The petition contended that Mr Musharraf wished to draw the attention that his absence was not deliberate as he had multiple ailments which were life threatening, rendering him incapable of appearing before the Supreme Court. “The appellant did not escape from custody and his is not a case of ‘jail break’,” the petition said, adding that the special court, while fully recognising and acknowledging his ailments in 2013 and 2014, exempted him from personal appearance so much so that all eight prosecution witnesses were examined in his absence.

“On no occasion did the appellant or his legal team delay the matter,” the petition contended, adding that till such time when the appellant was present in the country, his legal team expeditiously followed up the case and examined all prosecution witnesses. But after Mr Musharraf left the country, he or his legal team could not proceed with the case and while abroad, he fell seriously ill and he was totally unfit to travel and return to Pakistan and stand trial, the petition argued.

“Thus the observation in the Dec 17 judgement about delay is aimed at shifting the blame from the special court to the legal team only to weakly justify trial in absentia,” it said.

The petition argued that interim orders of the special court reflected that it was satisfied that the appellant was genuinely ill and unwell. The decision to place appellant’s name on the Exit Control List was challenged before the Sindh High Court and subsequently, the Supreme Court, it said, adding that Mr Musharraf left the country with permission and approval, and later on his health condition worsened with the passage of time as is natural at the advanced age of 77.

The action of labelling and branding the appellant as a proclaimed offender under the circumstances is highly questionable, the petition said, adding that at best the case of Mr Musharraf was of prolonged illness. On many occasions, the special court accepted the application on medical grounds, it recalled.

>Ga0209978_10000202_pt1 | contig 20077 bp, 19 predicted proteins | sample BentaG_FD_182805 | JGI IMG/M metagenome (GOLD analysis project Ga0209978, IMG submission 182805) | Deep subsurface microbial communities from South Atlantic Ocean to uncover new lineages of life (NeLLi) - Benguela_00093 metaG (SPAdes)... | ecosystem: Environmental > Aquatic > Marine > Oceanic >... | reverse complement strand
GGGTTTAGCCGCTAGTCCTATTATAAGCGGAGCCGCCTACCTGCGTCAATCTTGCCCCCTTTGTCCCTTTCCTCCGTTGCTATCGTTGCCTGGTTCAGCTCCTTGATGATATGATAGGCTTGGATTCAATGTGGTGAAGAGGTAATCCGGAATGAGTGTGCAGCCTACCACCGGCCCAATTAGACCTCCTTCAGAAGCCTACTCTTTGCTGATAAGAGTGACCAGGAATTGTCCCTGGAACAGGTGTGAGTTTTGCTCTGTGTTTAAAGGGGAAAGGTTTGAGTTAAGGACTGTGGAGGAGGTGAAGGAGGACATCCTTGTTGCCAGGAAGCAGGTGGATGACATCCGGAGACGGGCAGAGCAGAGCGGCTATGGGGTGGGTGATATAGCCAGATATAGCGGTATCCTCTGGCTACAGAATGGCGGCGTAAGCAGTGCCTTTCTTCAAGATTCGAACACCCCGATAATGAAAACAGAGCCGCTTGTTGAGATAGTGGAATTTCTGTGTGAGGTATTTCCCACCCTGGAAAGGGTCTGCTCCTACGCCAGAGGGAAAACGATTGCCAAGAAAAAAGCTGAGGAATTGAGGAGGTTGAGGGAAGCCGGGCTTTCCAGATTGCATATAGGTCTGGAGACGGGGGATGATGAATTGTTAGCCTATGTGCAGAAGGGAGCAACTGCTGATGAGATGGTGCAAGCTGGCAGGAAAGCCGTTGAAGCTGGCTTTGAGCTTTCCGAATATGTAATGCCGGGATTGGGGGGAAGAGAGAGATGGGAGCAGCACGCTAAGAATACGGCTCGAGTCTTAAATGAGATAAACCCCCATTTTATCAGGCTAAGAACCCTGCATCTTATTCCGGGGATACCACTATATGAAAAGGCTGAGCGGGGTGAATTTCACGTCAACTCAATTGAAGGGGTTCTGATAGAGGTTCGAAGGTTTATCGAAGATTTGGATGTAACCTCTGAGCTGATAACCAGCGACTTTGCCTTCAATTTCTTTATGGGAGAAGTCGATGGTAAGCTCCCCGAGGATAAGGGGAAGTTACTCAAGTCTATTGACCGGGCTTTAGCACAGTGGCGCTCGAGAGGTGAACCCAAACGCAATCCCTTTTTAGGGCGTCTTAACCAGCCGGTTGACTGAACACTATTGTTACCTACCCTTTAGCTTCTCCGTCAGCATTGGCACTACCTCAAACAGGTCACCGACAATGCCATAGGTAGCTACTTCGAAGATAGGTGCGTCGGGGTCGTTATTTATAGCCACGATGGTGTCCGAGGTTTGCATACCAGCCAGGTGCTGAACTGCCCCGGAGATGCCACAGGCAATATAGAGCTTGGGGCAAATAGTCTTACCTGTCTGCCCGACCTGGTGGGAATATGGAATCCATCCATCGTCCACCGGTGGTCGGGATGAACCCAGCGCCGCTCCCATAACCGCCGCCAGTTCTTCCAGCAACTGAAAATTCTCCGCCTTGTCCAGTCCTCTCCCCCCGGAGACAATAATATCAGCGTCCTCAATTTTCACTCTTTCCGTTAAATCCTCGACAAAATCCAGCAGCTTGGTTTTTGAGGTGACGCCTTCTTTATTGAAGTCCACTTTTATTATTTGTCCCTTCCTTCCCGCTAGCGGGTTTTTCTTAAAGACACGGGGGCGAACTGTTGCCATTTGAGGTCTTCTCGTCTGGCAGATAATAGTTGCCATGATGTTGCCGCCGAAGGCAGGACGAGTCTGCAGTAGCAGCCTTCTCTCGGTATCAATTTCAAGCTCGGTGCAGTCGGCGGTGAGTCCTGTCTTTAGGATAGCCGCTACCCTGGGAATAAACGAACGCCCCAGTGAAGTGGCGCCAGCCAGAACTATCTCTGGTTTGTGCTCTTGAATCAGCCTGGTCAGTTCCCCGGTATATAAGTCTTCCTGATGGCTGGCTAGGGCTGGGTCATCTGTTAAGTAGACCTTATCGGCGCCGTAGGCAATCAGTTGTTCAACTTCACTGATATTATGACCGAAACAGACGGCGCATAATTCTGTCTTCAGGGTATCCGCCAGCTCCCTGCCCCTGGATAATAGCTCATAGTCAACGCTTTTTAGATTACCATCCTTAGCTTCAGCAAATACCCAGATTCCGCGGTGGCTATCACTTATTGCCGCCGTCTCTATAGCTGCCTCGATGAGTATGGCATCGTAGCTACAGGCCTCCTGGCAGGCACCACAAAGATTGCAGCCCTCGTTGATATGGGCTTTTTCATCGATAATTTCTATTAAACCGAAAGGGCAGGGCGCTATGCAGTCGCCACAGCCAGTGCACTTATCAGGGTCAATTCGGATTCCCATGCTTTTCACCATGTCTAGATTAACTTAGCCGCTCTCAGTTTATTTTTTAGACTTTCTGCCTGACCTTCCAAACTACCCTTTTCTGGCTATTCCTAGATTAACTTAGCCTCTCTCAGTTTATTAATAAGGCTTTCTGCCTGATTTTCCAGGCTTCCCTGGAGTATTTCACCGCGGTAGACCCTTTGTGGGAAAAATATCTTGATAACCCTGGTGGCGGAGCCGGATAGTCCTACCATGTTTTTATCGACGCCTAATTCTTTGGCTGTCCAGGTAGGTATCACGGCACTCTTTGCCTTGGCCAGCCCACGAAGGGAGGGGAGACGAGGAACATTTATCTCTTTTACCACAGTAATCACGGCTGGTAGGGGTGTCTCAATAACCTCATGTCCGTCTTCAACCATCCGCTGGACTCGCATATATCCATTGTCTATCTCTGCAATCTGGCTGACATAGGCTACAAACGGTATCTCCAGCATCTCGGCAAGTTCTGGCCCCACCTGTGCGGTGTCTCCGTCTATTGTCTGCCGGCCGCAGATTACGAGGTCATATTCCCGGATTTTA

“In support of the medical condition, irrefutable hospital records and medical certificates along with photographic and video evidence are also on the file, confirming the very grave illness of the appellant,” it argued.

The petition pleaded that Mr Musharraf was not a coward and had bravely faced several baseless and false cases, all of which were politically motivated. “The appellant is eager and most anxious now to recover from ailments which rendered him incapable of being physically present before the special court and now the Supreme Court, to seek justice for a conviction of a crime which the appellant had never committed. The appellant seeks special permission that since the special court proceeded in his absence and had also convicted the appellant in his absence, the case of the appellant qualifies to be heard at appeal in his absence,” the petition said.

Furthermore, it added, Mr Musharraf placed reliance on the landmark and authoritative judgement handed down by the Supreme Court in the 1999 Benazir Bhutto case in which it was held that the appeal filed in her absence against the sentence could be entertained and heard.

The petition pleaded that Mr Musharraf was confined to bed and it was extremely disturbing that the award of conviction for high treason had brought bad name and shame to the entire nation. “It is only in the interest of justice that the serious procedural bypasses committed by the special court be examined and scrutinised by the Supreme Court as quite clearly Musharraf has been denied the right to a fair trial, squarely against Article 10-A of the Constitution,” the petition said.

Published in Dawn, January 17th, 2020